Sheena Campbell was a law student at Queens when she was murdered by a unionist death squad in collusion with the RUC/PSNI. Pat Finucane, a successful solicitor and Rosemary Nelson a human rights lawyer were both assassinated in operations involving the collusion of the British state security agencies.
Bloody Sunday book
A new book outlining the experiences of the Bloody Sunday families during the Bloody Sunday inquiry has been launched in Derry by the Bloody Sunday Trust. The book entitled the Bloody Sunday Inquiry, Families Speak Out, looks at individual experiences encountered by family members and those injured on Bloody Sunday during the day to day proceedings. The book launch was attended by among others Sinn Fein MLA Raymond McCartney and local Sinn Féin councillors.
Crowe for Dublin South West
Séan Crowe TD has been selected as Sinn Féin candidate to contest the Dublin South West constituency at the 26-County general election. Addressing the convention in Tallaght, Crowe said: "I am very much aware of the challenge which this party will face if we are to retain this seat at the next election. However, I am confident that the people of Dublin South West will respond to the hard work which Sinn Féin has been involved in the constituency over many years and not just since the last election.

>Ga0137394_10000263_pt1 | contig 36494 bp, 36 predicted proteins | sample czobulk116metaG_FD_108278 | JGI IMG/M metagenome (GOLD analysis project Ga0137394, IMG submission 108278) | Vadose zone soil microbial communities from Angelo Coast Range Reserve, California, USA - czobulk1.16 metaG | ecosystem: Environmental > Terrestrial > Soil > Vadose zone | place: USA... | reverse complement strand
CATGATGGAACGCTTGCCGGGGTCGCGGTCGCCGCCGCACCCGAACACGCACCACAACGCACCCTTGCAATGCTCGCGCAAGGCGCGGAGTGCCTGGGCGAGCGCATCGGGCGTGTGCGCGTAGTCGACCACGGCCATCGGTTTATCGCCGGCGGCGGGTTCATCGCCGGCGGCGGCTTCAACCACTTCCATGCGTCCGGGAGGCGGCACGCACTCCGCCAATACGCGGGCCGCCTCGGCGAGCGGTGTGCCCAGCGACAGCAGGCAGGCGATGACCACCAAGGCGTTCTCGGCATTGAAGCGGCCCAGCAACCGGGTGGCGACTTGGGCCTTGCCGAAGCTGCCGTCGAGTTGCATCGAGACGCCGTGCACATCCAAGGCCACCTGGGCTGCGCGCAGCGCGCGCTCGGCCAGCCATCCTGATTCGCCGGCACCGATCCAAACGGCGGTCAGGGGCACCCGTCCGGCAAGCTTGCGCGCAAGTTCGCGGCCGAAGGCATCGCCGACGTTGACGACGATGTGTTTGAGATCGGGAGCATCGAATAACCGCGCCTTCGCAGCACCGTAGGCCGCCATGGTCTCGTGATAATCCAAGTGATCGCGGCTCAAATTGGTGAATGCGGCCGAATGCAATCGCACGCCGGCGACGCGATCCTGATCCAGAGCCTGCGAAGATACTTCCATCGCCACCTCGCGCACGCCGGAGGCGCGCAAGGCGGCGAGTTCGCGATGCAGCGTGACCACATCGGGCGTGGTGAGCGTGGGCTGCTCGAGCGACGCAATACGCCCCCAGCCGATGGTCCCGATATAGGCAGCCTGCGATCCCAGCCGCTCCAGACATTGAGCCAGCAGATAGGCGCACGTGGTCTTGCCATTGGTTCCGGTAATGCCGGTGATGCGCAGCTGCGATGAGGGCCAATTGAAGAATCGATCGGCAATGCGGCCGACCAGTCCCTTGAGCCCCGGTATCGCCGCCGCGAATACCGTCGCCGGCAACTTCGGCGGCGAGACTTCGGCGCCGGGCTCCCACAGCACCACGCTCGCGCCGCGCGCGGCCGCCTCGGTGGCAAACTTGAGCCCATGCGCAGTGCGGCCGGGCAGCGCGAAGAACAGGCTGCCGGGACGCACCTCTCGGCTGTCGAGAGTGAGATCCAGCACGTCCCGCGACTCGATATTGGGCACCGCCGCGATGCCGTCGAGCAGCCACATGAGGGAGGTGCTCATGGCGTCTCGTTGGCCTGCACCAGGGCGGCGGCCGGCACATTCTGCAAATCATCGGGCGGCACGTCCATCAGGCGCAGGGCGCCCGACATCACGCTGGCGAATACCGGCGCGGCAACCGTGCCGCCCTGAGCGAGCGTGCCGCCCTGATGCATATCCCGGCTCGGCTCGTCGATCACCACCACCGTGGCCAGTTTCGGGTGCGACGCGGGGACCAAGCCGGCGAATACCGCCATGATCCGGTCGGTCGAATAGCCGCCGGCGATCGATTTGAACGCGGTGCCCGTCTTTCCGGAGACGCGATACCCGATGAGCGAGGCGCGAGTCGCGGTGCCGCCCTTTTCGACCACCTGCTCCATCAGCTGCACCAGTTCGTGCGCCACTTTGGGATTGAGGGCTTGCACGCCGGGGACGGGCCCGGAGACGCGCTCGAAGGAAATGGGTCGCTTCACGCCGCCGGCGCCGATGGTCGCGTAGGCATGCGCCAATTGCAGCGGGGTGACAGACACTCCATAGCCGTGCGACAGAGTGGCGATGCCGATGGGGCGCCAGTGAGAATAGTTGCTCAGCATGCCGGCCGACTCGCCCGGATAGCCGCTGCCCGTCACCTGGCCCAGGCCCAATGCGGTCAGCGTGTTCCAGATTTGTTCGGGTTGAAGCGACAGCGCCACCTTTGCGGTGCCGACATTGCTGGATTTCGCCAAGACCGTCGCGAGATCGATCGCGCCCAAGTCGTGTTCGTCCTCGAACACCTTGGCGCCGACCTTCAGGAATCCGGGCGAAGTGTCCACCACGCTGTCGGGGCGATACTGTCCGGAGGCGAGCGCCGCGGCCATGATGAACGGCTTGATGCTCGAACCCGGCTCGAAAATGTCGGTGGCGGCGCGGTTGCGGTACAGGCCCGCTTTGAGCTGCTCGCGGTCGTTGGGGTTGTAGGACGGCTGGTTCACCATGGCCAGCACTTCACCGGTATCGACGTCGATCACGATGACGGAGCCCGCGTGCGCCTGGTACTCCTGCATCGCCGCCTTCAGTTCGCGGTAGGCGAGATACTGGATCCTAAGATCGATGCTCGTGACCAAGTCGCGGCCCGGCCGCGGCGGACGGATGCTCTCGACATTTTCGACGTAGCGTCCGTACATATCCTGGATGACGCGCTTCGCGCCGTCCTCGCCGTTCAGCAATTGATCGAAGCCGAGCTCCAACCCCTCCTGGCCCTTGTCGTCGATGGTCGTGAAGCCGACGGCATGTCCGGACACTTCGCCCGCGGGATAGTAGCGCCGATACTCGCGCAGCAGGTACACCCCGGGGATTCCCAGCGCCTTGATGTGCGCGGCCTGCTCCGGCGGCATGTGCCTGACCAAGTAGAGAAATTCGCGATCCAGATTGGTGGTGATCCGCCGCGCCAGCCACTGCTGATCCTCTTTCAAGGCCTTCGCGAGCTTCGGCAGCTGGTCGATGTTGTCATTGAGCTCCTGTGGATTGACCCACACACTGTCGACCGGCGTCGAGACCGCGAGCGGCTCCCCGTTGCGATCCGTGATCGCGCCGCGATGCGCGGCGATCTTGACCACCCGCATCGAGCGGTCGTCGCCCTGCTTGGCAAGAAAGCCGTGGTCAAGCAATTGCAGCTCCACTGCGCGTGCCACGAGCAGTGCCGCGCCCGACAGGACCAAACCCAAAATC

Offaly Honours Manchester Martyrs
A large crowd of republicans assembled in Birr, County Offaly last weekend to mark the 138th anniversary of the execution of the Manchester Martyrs. The commemoration was organised by the local Michael Larkin Cumann, Sinn Féin.
The main speaker was Speaker Sinn Féin Councillor Brian Stanley from Laois who appealed to anyone there who hadn't yet joined the Sinn Fein party to join and help bring about political change.
ÓSF in Kilkenny
Saturday 3 December saw the first meeting of Ógra Shinn Féin in Kilkenny city.
Sinn Féin General Election candidate Kathleen Funchion, remarked that it marked a new wave of republicanism in the county. "This new Ógra cumann marks a turning point in Kilkenny's input into the struggle", she said.
The meeting was followed by an Ógra Shinn Féin recruitment leaflet drop in the city centret.